How to Introduce A Critical Bug In Your Code

Posted on Mar 25, 2021

So, let me tell you folks a story about how to introduce a critical, total wrecking bug in just one line and, of course, releasing it as a bugfix release itself! Enter schain 2.0.3, the worst possible release EVER… featuring myself as lead developer! \o/

OK, this is not meant as a self-inflicted punishment session, but as a very practical reminder of how not to do things when you’re coding. I hope this serves you, my dear reader, as well as myself.

The bug consisted in schain not being able to read any file whatsoever, greeting the poor user (very probably, just me) with this awful message printed to stderr:

$ schain -v
schain 2.0.3
$ schain -c 0 this-will-fail
2021-03-25: 0 day(s).
$ schain this-will-fail 
this-will-fail: Not an schain file.

In any other version of schain, including of course, 2.0.4, this is the expected behavior:

$ schain -v
schain 2.0.4
$ schain this-will-fail 
2021-03-25: 0 day(s).

I don’t think this is the place to get into detail on what schain is meant to do and be, all you need to know here is that it is an habit tracker. It opens files in a specific format and that the $file: Not an schain file. error message should only be shown if the file cannot be parsed by the program. As you can see, I did something massively wrong somewhere in the code and… well… schain reported that it couldn’t open any file at all.

What was going on there? Let’s get into debugging! (and GDB!)1

Debugging read_file()

When I encounter a bug like this, where we see the program printing an output that isn’t valid in the executed context but is valid in another (namely, an unparseable file in this case), the way to go in my opinion is a easy as setting a breakpoint in the procedure that prints that said output. I know, this is no revolutionary technique, but, hey, it works… and maybe someone who’s reading this might benefit from this?2

So, I assume you know how to compile debugging symbols, so let’s first locate the Not an schain file. string in schain’s source code. An easy search in vis3 inside schain.c4 showed this:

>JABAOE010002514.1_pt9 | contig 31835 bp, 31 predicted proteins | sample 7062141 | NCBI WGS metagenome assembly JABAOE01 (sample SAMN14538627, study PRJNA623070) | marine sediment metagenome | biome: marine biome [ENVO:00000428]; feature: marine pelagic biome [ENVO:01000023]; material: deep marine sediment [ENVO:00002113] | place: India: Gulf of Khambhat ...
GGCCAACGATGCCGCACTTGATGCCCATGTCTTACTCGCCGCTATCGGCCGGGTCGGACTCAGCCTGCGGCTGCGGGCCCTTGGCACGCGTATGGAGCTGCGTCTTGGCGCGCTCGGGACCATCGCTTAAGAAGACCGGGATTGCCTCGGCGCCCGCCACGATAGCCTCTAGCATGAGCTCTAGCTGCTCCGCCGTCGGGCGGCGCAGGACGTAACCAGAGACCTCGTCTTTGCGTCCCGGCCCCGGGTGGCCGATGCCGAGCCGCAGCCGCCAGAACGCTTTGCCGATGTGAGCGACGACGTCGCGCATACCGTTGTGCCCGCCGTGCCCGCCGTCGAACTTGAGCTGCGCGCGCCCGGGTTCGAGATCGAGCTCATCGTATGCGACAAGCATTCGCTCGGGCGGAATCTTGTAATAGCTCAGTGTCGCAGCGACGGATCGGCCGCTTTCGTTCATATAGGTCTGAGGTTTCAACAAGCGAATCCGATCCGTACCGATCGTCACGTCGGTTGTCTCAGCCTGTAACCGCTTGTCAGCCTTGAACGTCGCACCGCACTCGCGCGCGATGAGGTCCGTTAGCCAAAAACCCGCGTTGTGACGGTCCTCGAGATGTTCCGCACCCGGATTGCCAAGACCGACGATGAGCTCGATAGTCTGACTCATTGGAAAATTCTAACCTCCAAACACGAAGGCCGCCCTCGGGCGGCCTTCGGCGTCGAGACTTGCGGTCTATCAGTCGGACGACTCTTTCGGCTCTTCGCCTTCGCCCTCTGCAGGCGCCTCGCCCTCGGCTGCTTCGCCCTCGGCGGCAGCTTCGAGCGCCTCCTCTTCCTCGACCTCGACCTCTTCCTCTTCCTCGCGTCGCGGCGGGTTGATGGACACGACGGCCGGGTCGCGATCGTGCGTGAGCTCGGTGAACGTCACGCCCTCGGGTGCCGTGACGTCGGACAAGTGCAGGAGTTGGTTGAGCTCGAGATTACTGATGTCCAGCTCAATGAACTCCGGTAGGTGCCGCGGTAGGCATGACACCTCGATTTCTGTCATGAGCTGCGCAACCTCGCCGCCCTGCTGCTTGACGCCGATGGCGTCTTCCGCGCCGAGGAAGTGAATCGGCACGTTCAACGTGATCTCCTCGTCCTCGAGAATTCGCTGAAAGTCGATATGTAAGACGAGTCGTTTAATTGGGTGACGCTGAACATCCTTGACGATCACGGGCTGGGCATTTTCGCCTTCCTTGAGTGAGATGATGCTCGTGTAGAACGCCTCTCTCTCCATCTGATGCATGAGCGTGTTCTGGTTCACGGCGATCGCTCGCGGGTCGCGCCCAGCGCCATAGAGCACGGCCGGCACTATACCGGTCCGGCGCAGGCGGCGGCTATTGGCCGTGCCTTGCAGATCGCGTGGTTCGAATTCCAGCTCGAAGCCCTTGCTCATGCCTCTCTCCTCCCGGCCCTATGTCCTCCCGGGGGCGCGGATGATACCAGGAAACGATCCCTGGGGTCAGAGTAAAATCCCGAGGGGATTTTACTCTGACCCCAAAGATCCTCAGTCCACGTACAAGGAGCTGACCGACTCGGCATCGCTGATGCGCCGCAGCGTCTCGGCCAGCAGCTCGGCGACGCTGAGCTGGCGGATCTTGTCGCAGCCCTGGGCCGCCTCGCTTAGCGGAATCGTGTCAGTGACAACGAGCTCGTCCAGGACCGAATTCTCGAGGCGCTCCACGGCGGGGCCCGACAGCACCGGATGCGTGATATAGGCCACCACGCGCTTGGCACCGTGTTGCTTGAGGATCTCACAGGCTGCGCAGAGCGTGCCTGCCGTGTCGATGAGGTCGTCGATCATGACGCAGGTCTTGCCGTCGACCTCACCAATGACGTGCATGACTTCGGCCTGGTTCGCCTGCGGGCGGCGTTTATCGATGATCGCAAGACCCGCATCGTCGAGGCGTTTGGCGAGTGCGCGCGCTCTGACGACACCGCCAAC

static void
read_file(char *date, unsigned int *num, const char *path)
{
	FILE *fp;
	char *ptr, *endptr;
	char buf[BUF_MAX_SIZE];

	if ((fp = fopen(path, "r")) == NULL)
		die("%s: %s.", path, strerror(errno));
	fgets(buf, BUF_MAX_SIZE, fp);
	fclose(fp);

	ptr = strtok(buf, "\t");
	if (ptr == NULL)
		goto parsedie;

	strncpy(date, ptr, DATE_SIZE);

	ptr = strtok(NULL, "\n");
	if (ptr == NULL)
		goto parsedie;

	*num = strtol(ptr, &endptr, 10);
	if (endptr[0] != '\0')
		goto parsedie;

parsedie:
	die("%s: Not an schain file.", path);
}

Have you spotted the bug already? It’s actually a very easy one if you’re experienced… or if you remember a similar thing happening to a very important piece of software some years ago… But let’s pretend we haven’t found it yet… How do we proceed next?

So, we know that Not an schain file. is meant to be printed when a file cannot be parsed by the subroutine… in other words, when ptr is set to NULL because strtok() hasn’t found the next token it’s been provided.

The first thing to do is to test if the correct behavior is actually working… Why? Because we need to isolate what is really going wrong with this procedure… So, let’s feed an invalid file to schain 2.0.3 on purpose! Will it choke? Will it try to interpret it as if it was valid? Excitement in this adventure!

OK, I may be a very weird girl (well, I am), but only I thing I could think of as a file that would obvioulsy trigger a true parse error was… schain’s compiled binary itself! Yeah, weird choice, I know, but it was easy to access and already there in the same directory, so there we go. Unless schain magically had acquired readelf capabilities overnight, I expect it not to like it:

$ ./schain -v
schain 2.0.3
$ ./schain schain
schain: Not an schain file.

Awesome, read_file() is working correctly as expected when it gets an invalid file. Then the problem is only with valid schain files!

At this point, the usual suspect is the parser itself. Is it somehow not tokenizing anything right for some reason? Now it’s time to inspect how variables are behaving during execution.

We fire gdb schain (remember, schain has been compiled with debugging symbols!) and set a breakpoint (b) at read_file():5

$ gdb schain 
GNU gdb (GDB) 10.1
Copyright (C) 2020 Free Software Foundation, Inc.
License GPLv3+: GNU GPL version 3 or later <http://gnu.org/licenses/gpl.html>